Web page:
Archive for February, 2006

Follow the bouncing ball

The lottery ball, that is.

Not the one that gets you milions of dollars. The one that’s been slowly building whatever we have of a Blazers team this season.

Since the tenure of John Nash began, Portland has made personnel moves with two different thoughts in mind. For trades, the moves have seemingly been made to trade trouble for character. For drafts, the moves have been made to build up our future.

Unfortunately, the trades don’t always square with the drafts. And the re-signings along the way aren’t helping much either.

Today, we see another trade designed to improve the team’s image, as Portland trades Ruben Patterson (a.k.a. The Nanny Stopper) and Charles Smith (who, let’s face it, was never going anywhere on this team, and probably won’t go anywhere on the next one) and, in exchange, gets Voshon Leonard and Vitaly Potapenko.

The best you can say for Voshon, other than being a legitimate NBA shooting guard (though nothing particularly special), is that his contract will come off the roll next year. Vitaly just exacerbates our current glut at center.

This move may be good news for Blazer Travis Outlaw, who is currently the next Jermaine O’Neal, in that I am convinced that we’ll be trading him soon, only to kick ourselves in two years when he becomes an All-Star on a team that had some playing time to give to him. With Ruben gone, Travis becomes our second or third option at the small forward, depending on whether or not Viktor Khryapa has to worry about being Zach Randolph’s back-up.

The trade is good in that it cleans up the over-crowded SF position on Portland’s roster to some extent. It’s bad, though, in that it doesn’t address Portland’s most glaring need (a back-up PF), makes a glut at the center position (four centers? on a team that used to center by committee? talk about an embarassment of riches). Actually, Vitaly will be useful for the next few games, as Theo suffers his annual injury-induced vacation, and Joel Przybilla does whatever he’s been doing lately (having a kid and suffering some kind of minor injury, which has kept him out for the last couple of weeks). But once they’re back, the best you can hope is that one of them will make a convincing back-up for Zach.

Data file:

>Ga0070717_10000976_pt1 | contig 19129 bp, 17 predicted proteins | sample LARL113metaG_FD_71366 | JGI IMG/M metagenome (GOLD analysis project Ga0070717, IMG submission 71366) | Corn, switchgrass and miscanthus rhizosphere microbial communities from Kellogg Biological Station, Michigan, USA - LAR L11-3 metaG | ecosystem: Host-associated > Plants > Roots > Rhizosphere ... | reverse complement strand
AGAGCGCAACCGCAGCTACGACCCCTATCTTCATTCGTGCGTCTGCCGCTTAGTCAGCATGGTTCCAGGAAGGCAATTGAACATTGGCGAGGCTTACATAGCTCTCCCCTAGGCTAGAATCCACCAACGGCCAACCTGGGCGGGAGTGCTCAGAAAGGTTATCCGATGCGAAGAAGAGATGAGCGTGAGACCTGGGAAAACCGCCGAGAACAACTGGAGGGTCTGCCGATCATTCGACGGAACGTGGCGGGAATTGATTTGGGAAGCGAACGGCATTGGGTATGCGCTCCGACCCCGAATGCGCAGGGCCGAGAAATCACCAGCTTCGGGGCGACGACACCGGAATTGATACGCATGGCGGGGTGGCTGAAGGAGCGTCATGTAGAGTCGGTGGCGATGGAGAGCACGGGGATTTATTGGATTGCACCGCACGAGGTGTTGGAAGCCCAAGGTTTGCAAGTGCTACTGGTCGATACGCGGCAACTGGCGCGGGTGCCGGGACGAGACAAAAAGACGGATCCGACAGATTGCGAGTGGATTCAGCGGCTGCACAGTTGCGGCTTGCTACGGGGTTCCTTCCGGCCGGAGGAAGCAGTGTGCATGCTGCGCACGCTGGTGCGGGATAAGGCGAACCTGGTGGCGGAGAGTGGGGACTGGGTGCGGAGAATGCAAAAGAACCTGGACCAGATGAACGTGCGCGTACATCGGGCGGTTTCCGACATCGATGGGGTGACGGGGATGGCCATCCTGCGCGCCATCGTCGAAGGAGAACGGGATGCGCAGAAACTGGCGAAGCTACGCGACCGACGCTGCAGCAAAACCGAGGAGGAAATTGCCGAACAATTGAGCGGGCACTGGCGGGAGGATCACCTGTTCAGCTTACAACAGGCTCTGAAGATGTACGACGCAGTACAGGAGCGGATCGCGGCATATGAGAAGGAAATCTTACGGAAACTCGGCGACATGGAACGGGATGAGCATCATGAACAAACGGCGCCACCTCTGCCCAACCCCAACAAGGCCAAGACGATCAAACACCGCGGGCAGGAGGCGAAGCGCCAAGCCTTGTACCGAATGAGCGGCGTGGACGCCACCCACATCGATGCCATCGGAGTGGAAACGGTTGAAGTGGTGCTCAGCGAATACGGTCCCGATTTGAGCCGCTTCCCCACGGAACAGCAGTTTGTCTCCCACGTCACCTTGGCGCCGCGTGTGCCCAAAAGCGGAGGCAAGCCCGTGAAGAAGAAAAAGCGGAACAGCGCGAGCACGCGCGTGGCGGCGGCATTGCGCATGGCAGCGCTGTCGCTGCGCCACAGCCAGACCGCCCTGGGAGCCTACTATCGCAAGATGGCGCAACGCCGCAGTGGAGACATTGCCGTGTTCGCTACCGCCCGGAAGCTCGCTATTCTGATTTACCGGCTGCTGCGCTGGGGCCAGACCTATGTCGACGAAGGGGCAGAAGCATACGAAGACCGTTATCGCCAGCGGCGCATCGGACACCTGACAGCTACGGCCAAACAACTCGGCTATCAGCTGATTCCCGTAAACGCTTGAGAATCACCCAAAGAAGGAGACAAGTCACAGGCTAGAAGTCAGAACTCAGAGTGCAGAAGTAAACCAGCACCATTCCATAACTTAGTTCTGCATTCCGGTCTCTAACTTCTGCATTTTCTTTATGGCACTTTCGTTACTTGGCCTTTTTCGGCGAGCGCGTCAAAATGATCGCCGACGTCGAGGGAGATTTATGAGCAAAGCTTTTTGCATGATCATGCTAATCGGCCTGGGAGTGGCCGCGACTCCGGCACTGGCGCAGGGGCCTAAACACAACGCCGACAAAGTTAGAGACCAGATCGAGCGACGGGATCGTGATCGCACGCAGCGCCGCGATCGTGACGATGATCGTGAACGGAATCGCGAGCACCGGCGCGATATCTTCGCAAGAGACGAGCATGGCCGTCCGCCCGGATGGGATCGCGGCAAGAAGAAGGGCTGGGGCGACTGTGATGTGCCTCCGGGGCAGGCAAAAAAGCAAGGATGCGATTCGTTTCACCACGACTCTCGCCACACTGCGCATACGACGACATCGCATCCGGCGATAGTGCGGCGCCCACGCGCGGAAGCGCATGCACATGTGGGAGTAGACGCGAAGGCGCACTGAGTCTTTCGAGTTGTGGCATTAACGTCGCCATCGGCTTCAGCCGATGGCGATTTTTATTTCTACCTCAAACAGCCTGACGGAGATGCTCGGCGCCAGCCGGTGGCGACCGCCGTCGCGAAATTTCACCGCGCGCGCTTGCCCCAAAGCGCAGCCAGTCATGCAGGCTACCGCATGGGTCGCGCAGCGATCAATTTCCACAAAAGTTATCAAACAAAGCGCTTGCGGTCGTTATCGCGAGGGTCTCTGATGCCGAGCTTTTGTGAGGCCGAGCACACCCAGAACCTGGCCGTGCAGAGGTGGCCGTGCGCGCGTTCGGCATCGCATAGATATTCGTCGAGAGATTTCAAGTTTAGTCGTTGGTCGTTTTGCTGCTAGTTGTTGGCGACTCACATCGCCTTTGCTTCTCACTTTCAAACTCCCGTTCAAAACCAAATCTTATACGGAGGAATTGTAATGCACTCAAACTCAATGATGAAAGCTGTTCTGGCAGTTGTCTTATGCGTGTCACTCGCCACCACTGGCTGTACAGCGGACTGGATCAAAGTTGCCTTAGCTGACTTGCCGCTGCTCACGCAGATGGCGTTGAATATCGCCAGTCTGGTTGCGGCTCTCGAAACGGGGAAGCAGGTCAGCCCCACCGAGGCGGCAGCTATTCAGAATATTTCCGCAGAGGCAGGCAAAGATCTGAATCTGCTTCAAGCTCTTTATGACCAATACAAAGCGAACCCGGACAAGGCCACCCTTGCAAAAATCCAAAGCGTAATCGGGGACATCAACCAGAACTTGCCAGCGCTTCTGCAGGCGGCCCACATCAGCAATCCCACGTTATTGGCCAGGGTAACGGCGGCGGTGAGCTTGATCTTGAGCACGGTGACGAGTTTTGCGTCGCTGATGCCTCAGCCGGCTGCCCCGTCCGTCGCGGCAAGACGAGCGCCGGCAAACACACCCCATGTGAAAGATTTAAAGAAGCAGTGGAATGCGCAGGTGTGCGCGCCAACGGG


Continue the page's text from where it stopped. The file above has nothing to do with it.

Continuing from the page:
The worst aspect is that we’ve lost our Energizer Bunny. Ruben was the only guy you could count on, night-in and night-out, to bring some energy to the floor. Replacing that spark is going to prove the hardest thing of all.

Portland looked like it might put something together this year. Whether during the promising hire of Nate McMillan, or the early success of Darius, or the power of Joel’s game in this, his contract season, I honestly thought Portland might surprise us all. Now we’re seeing the usual John Nash-led team, lackluster but, at least, non-offensive (although some offense on the floor would be welcome).

Looks like we’ll be watching the balls bounce again this off-season. Hopefully we can finally turn the corner, whether by trading the lottery pick for a star, or by picking Jordan instead of Bowie (which has never been Portland’s strong suit) from this year’s class…

Follow the latest news at the Blazer Blog

UPDATE: Looks like the previous news was a bit wrong. Instead, the Blazers are getting rid of Ruben, Charles, and Sergei Monya (a SF/SG) for Voshon and Brian Skinner (a.k.a. the not-so-Potapenko). Same issues presented. However, no surprise movement of Travis Outlaw, so maybe he will get his shot…

Random Topical Political/National Security-Related Query of the Day